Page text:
Farmland stretches as far as the eye can see, and it isn’t uncommon to come across a desolate wooden structure, sagging into the soft earth. Most of these ancient houses are abandoned; yet remain on the property like prized antiques. These heirlooms are full of character and history, and I find myself filling the doorways with stories of the lives that once passed through them. It becomes a mysterious and romantic tale of the land.
While I don’t know what they are at first, we experience the sight of potato shelters for the first time, the mounds of green with little doorways look like large gnome homes. After passing many more of these earthen warehouses, we find ourselves at another National Historic Landmark. This one is the World’s First Nuclear Power Plant and free tours are given daily. To be honest, I’m a little hesitant about taking a tour so we choose instead to visit the fire and ice caves of Craters of the Moon National Monument instead. We climb in and out of black lava caves and without warning the sky changes above us. In fact, we quickly learn that the Idaho clouds are predictably unpredictable. Each day brings another unique, and illusive sky. It seems that between lightning storms and sudden hail showers, the ever-changing world above becomes an endless canvas of wonder. One minute, pink rays fan from the burning orange sun. Eight hours later, light cuts through the veiling clouds, creating a dark and ominous ceiling.
In Soda Springs we learn that settlers drilled for hot water but only ended up with a man-made, cold-water geyser. While it wasn’t exactly what they were looking for, more interesting is the fact that the geyser began throwing off the timing of the world famous “Old Faithful.” Finally, the government forced the town to cap their spewing spring, only allowing it to go off on an hourly timer. This is just another example of how everything in this beautiful land is connected… to work in harmony or against it.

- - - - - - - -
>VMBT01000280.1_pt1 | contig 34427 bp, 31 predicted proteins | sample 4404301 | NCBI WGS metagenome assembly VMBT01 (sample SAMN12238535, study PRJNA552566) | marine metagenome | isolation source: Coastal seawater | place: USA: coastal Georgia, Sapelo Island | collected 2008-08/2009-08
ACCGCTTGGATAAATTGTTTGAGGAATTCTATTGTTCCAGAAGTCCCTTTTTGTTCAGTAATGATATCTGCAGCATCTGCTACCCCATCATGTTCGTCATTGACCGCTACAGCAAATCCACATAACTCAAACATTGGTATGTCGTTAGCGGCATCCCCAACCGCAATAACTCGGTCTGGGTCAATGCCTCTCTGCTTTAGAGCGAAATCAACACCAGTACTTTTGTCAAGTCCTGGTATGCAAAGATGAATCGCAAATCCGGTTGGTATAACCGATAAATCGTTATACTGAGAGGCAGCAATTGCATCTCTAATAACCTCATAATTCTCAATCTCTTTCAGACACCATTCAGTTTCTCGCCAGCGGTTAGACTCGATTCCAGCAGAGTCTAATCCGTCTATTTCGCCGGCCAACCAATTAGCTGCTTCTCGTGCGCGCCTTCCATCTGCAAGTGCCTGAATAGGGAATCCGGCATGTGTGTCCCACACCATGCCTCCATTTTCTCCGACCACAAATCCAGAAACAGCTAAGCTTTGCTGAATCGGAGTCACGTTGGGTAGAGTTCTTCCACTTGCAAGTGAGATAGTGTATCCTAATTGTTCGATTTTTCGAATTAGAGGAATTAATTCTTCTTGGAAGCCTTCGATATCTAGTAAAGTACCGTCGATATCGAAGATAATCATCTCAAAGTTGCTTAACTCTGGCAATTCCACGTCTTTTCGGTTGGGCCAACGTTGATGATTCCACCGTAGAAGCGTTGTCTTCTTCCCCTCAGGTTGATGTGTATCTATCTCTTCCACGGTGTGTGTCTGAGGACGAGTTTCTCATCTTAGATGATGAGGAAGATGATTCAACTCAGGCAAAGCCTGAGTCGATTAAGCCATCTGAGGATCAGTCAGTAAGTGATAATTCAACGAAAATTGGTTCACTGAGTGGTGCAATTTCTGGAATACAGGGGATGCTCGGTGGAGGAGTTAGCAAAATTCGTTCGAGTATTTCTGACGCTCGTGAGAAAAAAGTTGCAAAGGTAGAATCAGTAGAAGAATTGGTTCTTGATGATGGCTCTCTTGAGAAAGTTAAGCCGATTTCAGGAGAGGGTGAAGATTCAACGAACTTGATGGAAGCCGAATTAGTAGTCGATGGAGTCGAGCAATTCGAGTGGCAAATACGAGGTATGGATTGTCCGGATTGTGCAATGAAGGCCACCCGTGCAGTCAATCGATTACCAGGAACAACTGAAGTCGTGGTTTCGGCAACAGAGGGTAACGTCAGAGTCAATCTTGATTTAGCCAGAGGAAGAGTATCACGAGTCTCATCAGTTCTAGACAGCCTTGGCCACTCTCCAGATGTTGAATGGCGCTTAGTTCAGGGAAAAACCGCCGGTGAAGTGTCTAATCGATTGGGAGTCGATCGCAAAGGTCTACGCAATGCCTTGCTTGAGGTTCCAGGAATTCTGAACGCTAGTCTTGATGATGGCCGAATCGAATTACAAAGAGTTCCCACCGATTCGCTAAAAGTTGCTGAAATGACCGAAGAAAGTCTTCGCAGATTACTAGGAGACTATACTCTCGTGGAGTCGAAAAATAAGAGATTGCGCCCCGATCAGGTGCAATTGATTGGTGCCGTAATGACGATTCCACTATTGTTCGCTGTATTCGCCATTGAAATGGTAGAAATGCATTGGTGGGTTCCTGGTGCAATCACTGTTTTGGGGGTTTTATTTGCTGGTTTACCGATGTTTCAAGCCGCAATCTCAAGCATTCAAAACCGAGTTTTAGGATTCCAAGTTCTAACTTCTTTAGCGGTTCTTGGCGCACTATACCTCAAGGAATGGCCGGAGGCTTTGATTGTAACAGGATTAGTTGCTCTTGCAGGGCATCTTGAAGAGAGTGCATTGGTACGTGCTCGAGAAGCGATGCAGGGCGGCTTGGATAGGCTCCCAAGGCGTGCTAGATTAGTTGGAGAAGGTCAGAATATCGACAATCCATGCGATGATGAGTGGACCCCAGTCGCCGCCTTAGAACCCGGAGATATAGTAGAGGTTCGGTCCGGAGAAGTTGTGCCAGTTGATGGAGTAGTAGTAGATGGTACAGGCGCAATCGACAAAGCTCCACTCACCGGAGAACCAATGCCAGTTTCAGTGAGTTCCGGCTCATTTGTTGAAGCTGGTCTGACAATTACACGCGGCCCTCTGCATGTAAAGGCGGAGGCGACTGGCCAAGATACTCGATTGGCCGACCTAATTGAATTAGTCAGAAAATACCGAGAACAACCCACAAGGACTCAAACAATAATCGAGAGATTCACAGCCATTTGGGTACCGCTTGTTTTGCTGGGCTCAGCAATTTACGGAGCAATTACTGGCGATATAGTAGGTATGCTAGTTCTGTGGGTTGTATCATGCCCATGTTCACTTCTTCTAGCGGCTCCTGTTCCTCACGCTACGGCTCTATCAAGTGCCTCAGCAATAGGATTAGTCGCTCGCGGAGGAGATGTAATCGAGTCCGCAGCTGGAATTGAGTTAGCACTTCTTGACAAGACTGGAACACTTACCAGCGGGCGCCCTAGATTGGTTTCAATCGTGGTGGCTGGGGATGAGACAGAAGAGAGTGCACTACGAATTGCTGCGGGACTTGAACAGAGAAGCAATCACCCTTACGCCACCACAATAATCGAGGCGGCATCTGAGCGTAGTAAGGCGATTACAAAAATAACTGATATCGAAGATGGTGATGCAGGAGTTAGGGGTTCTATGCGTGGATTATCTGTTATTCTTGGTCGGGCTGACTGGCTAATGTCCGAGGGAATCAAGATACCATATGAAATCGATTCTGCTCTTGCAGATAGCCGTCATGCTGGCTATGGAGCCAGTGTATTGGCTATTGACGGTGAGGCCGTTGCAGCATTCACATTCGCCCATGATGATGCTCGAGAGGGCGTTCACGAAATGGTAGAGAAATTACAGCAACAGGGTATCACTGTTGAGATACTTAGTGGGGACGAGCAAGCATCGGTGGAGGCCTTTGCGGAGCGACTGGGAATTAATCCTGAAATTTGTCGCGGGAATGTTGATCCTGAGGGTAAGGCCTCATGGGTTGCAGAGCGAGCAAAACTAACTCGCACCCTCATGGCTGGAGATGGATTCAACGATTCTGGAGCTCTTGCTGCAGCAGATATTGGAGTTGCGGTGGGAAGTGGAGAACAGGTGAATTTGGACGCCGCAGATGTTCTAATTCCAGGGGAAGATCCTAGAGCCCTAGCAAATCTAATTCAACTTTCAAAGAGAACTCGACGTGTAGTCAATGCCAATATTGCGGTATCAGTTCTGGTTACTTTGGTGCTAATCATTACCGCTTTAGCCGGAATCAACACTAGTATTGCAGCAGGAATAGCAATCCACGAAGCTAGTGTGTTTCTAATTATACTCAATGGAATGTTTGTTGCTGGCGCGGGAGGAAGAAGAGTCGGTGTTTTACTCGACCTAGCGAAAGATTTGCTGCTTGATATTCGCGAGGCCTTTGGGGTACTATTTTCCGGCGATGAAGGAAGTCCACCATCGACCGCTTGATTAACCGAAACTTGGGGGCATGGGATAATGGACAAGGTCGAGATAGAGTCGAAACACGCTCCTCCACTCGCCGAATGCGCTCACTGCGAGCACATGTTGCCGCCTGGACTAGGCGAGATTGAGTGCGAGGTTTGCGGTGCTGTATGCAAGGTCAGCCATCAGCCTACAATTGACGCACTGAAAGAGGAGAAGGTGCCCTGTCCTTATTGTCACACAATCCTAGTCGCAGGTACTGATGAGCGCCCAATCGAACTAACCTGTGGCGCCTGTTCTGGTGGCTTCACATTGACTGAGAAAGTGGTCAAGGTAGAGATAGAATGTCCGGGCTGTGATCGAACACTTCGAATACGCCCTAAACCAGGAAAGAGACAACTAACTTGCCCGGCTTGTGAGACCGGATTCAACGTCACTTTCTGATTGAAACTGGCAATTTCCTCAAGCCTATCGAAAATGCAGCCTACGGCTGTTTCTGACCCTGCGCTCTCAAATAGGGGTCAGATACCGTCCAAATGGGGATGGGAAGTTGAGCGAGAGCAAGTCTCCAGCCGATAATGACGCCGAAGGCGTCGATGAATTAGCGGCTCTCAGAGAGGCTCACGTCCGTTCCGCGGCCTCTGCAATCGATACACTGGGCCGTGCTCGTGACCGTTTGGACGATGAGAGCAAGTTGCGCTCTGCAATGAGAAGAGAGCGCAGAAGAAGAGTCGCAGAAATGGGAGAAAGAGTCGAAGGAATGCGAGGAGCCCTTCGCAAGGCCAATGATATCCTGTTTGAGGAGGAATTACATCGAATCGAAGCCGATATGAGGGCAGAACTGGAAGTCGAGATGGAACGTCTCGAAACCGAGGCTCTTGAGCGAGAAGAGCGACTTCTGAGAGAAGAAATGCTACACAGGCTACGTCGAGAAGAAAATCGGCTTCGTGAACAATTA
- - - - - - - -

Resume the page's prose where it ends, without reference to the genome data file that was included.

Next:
Entering Idaho, we had no idea that we would find the most serene breath of fresh air that this country has offered us. Just north of Ketchum and Sun Valley at Sawtooth National Rec Area, surrounded by white mountains, Alfonso and I set up the tent in a bed of daisies. We spend the day exploring the swollen river next to our free camp retreat. There are tree bridges, mushrooms, mountains, bones, and the crisp air is insect free. The water is ice cold, but I decide to board my bed mat to ride down the mini rapids. The inflatable mattress doesn’t hold me up as much as fold me up under my weight and the numbing water, while shallow enough to stand up in, is pulling faster than I predicted. As the current drags me down stream, I laugh a bit at first, but then when I attempt to stand and can’t find my footing, I start to question my spontaneous plan. The tree dam in front of me, is riddled with sharp limbs so while I am able to straddle a fallen tree, sitting upon it, I’m afraid to move. To my right, water crashes into my body. To my left, a six-foot deep whirlpool leads out into an assemblage of logs and limbs. I am facing the bank and in front of me, Alfonso has thrown down the video camera to reach for my hand.
“Just let go,” yells my husband. Terrified, I finally listen. Instead of falling over the edge, he pulls me onto shore. Of course this isn’t the first time he has had to save me from one of my “brilliant ideas,” so we finish the evening roasting marshmallows on the fire, and relive the adventure at my expense. The next day, Alfonso ventures down river and comes across one of my sandals that has washed up onto shore. We spend almost four (or so) days of our week in this amazing landscape. There are patches of snow to store our drinks and we warm water in the sun for showering. I paint the entire Wyoming painting in plein air and then inside the tent during the random hail storms. It is time to leave so we pack up again. We place “Much Like a Fairy Tale” on display at a gallery on display in Coeur d’Alene and head toward another state border. We promise each other that we will return, but until then, a glimpse of this beauty will be forever captured in paint with the piece titled “My Own Private Idaho.” This becomes one of my favorite paintings in the series and it sells quickly to a private collector.